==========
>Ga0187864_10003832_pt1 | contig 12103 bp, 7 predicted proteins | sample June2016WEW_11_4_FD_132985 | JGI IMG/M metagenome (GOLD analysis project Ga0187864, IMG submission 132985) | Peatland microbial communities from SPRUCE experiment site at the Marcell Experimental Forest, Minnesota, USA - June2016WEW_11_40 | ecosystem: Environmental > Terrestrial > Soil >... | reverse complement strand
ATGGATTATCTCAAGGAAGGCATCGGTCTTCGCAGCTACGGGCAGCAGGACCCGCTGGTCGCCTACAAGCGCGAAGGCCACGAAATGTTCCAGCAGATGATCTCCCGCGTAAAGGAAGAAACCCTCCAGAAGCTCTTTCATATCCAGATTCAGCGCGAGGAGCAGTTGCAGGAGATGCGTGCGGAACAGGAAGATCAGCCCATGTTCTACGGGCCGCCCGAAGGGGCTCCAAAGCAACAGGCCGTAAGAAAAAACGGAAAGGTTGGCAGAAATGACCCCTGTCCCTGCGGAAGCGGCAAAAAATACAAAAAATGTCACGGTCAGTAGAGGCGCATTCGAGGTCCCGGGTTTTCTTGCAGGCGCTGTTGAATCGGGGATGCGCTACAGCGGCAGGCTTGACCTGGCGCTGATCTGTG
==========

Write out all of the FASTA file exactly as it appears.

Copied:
>Ga0187864_10003832_pt1 | contig 12103 bp, 7 predicted proteins | sample June2016WEW_11_4_FD_132985 | JGI IMG/M metagenome (GOLD analysis project Ga0187864, IMG submission 132985) | Peatland microbial communities from SPRUCE experiment site at the Marcell Experimental Forest, Minnesota, USA - June2016WEW_11_40 | ecosystem: Environmental > Terrestrial > Soil >... | reverse complement strand
ATGGATTATCTCAAGGAAGGCATCGGTCTTCGCAGCTACGGGCAGCAGGACCCGCTGGTCGCCTACAAGCGCGAAGGCCACGAAATGTTCCAGCAGATGATCTCCCGCGTAAAGGAAGAAACCCTCCAGAAGCTCTTTCATATCCAGATTCAGCGCGAGGAGCAGTTGCAGGAGATGCGTGCGGAACAGGAAGATCAGCCCATGTTCTACGGGCCGCCCGAAGGGGCTCCAAAGCAACAGGCCGTAAGAAAAAACGGAAAGGTTGGCAGAAATGACCCCTGTCCCTGCGGAAGCGGCAAAAAATACAAAAAATGTCACGGTCAGTAGAGGCGCATTCGAGGTCCCGGGTTTTCTTGCAGGCGCTGTTGAATCGGGGATGCGCTACAGCGGCAGGCTTGACCTGGCGCTGATCTGTG